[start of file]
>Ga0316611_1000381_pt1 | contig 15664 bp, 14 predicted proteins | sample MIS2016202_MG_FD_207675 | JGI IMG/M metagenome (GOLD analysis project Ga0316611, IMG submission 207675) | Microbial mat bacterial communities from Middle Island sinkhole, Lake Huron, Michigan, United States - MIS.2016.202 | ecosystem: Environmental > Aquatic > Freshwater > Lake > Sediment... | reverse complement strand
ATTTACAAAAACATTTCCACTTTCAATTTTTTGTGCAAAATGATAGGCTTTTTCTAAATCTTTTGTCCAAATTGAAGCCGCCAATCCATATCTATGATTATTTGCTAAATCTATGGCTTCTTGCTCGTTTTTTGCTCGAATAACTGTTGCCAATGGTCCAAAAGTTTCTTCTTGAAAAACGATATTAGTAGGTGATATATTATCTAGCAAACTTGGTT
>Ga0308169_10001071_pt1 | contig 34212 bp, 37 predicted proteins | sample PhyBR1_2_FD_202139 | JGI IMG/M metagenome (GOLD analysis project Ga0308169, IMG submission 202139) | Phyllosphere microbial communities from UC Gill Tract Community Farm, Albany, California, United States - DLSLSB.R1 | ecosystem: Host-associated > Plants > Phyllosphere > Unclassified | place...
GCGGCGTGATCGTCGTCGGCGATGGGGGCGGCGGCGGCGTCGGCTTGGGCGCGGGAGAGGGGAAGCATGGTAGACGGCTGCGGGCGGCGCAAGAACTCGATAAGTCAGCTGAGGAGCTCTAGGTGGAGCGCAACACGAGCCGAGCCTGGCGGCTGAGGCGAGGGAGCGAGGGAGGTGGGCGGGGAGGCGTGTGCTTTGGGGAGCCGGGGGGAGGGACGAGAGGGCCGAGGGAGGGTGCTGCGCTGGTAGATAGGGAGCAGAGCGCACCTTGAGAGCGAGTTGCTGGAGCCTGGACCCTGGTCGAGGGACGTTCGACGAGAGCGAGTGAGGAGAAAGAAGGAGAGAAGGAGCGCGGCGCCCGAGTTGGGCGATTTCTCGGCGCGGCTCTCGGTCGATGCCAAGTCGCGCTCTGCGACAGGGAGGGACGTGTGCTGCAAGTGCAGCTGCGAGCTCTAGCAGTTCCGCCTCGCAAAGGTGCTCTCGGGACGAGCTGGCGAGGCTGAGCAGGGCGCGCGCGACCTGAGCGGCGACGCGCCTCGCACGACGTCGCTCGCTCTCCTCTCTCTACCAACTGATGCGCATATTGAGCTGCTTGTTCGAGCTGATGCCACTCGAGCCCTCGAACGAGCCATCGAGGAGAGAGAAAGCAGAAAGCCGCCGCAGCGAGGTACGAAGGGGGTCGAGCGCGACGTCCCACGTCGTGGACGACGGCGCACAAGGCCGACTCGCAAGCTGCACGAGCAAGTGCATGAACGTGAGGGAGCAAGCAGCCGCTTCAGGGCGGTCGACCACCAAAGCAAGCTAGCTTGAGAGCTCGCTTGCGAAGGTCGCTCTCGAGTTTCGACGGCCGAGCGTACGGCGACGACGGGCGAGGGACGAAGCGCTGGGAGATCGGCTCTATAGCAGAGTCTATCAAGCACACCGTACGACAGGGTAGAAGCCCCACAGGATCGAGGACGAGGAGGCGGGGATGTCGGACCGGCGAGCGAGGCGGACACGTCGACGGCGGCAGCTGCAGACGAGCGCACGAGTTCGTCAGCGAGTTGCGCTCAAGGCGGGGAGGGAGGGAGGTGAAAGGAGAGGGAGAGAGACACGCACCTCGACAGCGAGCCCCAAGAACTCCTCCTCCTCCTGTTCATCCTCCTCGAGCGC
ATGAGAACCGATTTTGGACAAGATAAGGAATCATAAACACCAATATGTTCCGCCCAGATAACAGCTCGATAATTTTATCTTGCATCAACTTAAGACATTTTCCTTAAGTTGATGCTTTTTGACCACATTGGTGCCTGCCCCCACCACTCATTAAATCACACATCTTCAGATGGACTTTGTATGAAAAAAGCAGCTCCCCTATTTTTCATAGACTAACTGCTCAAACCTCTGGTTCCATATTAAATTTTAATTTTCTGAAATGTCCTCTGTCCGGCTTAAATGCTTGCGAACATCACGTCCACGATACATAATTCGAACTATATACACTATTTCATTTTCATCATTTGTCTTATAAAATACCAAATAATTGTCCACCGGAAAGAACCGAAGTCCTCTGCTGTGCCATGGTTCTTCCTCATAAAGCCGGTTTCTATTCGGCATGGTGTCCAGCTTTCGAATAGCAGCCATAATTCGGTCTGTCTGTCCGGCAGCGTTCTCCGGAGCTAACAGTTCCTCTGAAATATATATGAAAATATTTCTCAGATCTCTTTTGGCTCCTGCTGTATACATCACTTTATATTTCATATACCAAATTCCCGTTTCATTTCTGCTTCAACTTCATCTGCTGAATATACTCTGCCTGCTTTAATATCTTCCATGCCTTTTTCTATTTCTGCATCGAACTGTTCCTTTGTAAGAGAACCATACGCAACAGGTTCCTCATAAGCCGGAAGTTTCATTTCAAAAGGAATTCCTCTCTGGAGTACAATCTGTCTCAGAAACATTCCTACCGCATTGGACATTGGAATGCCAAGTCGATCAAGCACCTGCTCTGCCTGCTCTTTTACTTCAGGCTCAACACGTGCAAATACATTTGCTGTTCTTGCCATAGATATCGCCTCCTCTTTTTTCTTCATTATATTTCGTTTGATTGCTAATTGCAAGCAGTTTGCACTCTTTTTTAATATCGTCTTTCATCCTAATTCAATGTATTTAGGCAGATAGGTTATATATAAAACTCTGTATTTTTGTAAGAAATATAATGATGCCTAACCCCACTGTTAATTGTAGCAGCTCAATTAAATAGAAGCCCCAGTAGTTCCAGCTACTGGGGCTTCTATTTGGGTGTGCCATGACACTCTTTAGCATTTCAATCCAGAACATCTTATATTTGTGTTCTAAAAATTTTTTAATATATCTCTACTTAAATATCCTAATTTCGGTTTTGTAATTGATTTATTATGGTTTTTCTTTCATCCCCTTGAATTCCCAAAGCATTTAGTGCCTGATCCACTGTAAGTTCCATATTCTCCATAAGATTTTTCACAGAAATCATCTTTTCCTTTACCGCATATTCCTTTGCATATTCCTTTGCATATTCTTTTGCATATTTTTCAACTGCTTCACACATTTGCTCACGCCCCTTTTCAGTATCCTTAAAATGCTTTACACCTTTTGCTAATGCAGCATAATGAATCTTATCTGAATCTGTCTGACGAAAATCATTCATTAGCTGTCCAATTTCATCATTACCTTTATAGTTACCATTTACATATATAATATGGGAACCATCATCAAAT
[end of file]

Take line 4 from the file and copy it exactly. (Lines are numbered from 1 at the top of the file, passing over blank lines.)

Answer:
GCGGCGTGATCGTCGTCGGCGATGGGGGCGGCGGCGGCGTCGGCTTGGGCGCGGGAGAGGGGAAGCATGGTAGACGGCTGCGGGCGGCGCAAGAACTCGATAAGTCAGCTGAGGAGCTCTAGGTGGAGCGCAACACGAGCCGAGCCTGGCGGCTGAGGCGAGGGAGCGAGGGAGGTGGGCGGGGAGGCGTGTGCTTTGGGGAGCCGGGGGGAGGGACGAGAGGGCCGAGGGAGGGTGCTGCGCTGGTAGATAGGGAGCAGAGCGCACCTTGAGAGCGAGTTGCTGGAGCCTGGACCCTGGTCGAGGGACGTTCGACGAGAGCGAGTGAGGAGAAAGAAGGAGAGAAGGAGCGCGGCGCCCGAGTTGGGCGATTTCTCGGCGCGGCTCTCGGTCGATGCCAAGTCGCGCTCTGCGACAGGGAGGGACGTGTGCTGCAAGTGCAGCTGCGAGCTCTAGCAGTTCCGCCTCGCAAAGGTGCTCTCGGGACGAGCTGGCGAGGCTGAGCAGGGCGCGCGCGACCTGAGCGGCGACGCGCCTCGCACGACGTCGCTCGCTCTCCTCTCTCTACCAACTGATGCGCATATTGAGCTGCTTGTTCGAGCTGATGCCACTCGAGCCCTCGAACGAGCCATCGAGGAGAGAGAAAGCAGAAAGCCGCCGCAGCGAGGTACGAAGGGGGTCGAGCGCGACGTCCCACGTCGTGGACGACGGCGCACAAGGCCGACTCGCAAGCTGCACGAGCAAGTGCATGAACGTGAGGGAGCAAGCAGCCGCTTCAGGGCGGTCGACCACCAAAGCAAGCTAGCTTGAGAGCTCGCTTGCGAAGGTCGCTCTCGAGTTTCGACGGCCGAGCGTACGGCGACGACGGGCGAGGGACGAAGCGCTGGGAGATCGGCTCTATAGCAGAGTCTATCAAGCACACCGTACGACAGGGTAGAAGCCCCACAGGATCGAGGACGAGGAGGCGGGGATGTCGGACCGGCGAGCGAGGCGGACACGTCGACGGCGGCAGCTGCAGACGAGCGCACGAGTTCGTCAGCGAGTTGCGCTCAAGGCGGGGAGGGAGGGAGGTGAAAGGAGAGGGAGAGAGACACGCACCTCGACAGCGAGCCCCAAGAACTCCTCCTCCTCCTGTTCATCCTCCTCGAGCGC